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From papadop@peak.org Fri May 26 11:42:03 2000
Date: Thu, 25 May 2000 23:26:00 -0500 (CDT)
From: MichaelP <papadop@peak.org>
Subject: S.Korea stopped 1994 US strike on North Korea
Article: 96971
To: undisclosed-recipients:;

South Korea stopped US strike on North Korea: former president

Agence France Presse, Wednesday 24 May 2000, 3:24 PM SGT

SEOUL, May 24 (AFP)—South Korea stopped US President Bill Clinton from launching an air strike against North Korea's nuclear facilities in June 1994, according to the South Korean president at the time, Kim Young-Sam.

In an interview with the independent Hankyoreh Daily, Kim said a last-minute phone conversation with Clinton saved the Korean peninsula from an imminent war, at the height of an international crisis over North Korea's nuclear programme.

At that time, the situation was really dangerous, Kim told the paper. The Clinton government was preparing a war.

According to Kim, the United States deployed an aircraft carrier off the eastern coast at a distance close enough for its war planes to hit the North's nuclear facilities in Yongbyon.

US warships were also ready for a naval bombardment of the nuclear facilities, some 90 kilometers (56 miles) north of Pyongyang, he added.

One day, I heard (then US Ambassador James) Laney was about to hold a press conference the following day and announce the withdrawal of relatives of US embassy staff, he said to the daily.

This is a step the United States usually takes on the eve of a war. So, I called in Laney.

Kim warned the US ambassador another war on the Korean peninsula would turn all of Korea into a bloodbath, killing between 10 and 20 million people and destroying South Korea's prosperous economy.

I told him that I would not move even a single soldier of our 650,000 troops (in case a war broke out because of the bombing of Yongbyon), he said to the paper.

According to Kim he argued with Clinton for 32 minutes on the phone. I told him there would be no inter-Korean war while I was the president.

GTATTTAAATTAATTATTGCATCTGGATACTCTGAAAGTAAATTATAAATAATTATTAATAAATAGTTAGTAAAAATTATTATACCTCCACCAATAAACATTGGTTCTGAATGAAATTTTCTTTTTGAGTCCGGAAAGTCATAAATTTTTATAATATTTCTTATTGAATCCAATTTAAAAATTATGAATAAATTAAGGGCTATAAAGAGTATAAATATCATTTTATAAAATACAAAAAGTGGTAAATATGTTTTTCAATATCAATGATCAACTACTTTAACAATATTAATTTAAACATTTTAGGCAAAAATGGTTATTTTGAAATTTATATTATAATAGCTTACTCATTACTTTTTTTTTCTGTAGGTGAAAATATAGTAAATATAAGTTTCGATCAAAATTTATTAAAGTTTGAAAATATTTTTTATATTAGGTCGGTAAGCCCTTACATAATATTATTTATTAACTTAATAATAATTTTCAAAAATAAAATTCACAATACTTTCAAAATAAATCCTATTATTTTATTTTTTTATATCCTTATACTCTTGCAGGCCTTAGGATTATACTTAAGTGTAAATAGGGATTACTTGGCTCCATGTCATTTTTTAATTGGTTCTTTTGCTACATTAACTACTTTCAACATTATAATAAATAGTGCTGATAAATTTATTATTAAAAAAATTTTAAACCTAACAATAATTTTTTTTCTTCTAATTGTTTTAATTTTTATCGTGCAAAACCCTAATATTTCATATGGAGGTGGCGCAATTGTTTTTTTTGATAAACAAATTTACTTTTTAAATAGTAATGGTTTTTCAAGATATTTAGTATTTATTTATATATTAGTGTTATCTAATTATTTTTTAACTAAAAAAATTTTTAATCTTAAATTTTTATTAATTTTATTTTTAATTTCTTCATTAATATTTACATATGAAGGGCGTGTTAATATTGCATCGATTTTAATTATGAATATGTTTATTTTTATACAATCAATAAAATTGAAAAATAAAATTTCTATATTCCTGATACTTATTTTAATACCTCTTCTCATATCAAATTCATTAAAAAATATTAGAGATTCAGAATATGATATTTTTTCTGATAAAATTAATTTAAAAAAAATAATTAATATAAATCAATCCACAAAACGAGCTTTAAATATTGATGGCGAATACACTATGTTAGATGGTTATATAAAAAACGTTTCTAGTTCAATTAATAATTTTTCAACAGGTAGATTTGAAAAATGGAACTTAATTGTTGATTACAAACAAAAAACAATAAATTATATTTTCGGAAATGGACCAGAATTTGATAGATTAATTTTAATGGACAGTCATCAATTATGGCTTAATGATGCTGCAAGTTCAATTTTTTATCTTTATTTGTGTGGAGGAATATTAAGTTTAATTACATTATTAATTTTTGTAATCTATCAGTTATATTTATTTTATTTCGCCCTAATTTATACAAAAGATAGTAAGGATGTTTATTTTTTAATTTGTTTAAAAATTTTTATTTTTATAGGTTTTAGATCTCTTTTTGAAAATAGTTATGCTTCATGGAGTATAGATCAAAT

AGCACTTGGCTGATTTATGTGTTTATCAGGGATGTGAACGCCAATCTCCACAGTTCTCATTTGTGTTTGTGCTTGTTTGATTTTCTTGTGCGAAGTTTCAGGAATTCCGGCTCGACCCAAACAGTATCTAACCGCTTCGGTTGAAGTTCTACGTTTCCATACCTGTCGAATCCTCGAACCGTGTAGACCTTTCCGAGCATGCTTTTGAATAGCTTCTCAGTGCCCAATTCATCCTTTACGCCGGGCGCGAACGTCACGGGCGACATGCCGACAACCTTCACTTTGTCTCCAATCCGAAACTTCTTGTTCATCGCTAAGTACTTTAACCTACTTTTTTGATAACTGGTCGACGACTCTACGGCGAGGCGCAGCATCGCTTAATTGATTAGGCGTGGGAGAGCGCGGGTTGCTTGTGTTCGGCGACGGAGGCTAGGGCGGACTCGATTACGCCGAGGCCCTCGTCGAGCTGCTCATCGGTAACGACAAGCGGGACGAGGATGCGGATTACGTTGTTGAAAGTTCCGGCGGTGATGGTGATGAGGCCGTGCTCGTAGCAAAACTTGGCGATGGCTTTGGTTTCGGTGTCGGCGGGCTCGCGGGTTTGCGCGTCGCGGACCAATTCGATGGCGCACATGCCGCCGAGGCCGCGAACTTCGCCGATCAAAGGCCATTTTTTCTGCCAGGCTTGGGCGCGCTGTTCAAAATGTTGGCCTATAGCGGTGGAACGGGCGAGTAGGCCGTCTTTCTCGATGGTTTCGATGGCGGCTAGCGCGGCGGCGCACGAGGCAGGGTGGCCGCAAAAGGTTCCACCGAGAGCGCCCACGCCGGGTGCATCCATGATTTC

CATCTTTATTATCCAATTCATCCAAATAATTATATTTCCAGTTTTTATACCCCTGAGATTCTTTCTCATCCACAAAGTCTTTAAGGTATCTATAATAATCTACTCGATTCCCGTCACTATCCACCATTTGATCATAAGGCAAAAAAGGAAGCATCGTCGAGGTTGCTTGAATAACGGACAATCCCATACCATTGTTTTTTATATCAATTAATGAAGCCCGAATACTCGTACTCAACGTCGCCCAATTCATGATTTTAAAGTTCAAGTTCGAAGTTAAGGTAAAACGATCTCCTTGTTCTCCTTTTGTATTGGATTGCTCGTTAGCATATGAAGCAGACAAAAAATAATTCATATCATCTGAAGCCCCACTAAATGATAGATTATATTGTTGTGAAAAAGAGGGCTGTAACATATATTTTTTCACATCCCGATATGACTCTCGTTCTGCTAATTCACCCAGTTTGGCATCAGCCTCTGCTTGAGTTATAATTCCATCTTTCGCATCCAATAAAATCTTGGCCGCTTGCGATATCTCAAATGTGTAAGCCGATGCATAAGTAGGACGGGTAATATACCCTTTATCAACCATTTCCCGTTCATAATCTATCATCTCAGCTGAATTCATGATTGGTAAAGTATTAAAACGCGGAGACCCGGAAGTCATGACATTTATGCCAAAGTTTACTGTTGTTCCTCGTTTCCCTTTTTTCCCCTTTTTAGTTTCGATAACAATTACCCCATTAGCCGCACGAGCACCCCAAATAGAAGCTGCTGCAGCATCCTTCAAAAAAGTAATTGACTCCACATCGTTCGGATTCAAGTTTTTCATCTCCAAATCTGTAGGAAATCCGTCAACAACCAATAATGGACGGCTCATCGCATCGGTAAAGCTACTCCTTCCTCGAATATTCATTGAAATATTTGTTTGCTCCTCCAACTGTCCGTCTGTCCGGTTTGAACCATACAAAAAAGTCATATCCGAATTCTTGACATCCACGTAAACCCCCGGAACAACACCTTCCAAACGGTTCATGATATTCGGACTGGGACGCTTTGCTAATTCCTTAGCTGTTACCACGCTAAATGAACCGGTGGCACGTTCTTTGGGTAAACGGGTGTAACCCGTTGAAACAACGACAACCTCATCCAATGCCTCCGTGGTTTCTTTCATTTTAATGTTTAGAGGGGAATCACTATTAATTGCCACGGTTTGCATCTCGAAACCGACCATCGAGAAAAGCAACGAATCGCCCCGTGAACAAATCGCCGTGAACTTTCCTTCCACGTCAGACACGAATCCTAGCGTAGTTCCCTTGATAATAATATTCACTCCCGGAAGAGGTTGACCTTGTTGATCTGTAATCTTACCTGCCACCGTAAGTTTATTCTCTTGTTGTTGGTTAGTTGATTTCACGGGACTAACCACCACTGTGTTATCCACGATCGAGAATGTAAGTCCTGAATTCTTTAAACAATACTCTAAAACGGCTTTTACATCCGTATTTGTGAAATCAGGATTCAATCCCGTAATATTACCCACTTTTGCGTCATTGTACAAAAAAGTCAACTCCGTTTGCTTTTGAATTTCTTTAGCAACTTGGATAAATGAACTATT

Clinton tried to persuade me to change my mind, but I criticised the United States for planning to stage a war with the North on our land, he said.

Clinton then relented and proposed to set up a secret telephone line linking the White House and the presidential Blue House here for close consultation on the North's nuclear issue, the paper said.

Three days later, a team from the White House arrived, and at around the same time former US president Jimmy Carter arrived in Seoul on his way to Pyongyang in a bid to defuse the tense situation, Kim said.

Kim asked Carter to warn then North Korean President Kim Il-Sung of the seriousness of the situation and to convey his wish to avoid a war, Kim Young-Sam said.

During Carter's visit, Kim Il-Sung proposed the North freeze its nuclear programme on condition that it receive lightwater reactors which could be monitored more easily by the outside world.

This proposal eventually led to a landmark agreement in October 1994 in Geneva, under which North Korea agreed to freeze its nuclear programme in exchange for two light-water reactors and fuel from the West.

Carter returned to Seoul from Pyongyang with a proposal from Kim Il-Sung to hold an inter-Korean summit, but the summit was cancelled by the sudden death of Kim Il-Sung from a heart attack on July 8, 1994.

Kim Il-Sung was succeeded by his eldest son, Kim Jong-Il. The two Koreas will pick up where they left off in 1994, when Kim Jong-Il meets with South Korean President Kim Dae-Jung at Pyongyang in June of this year.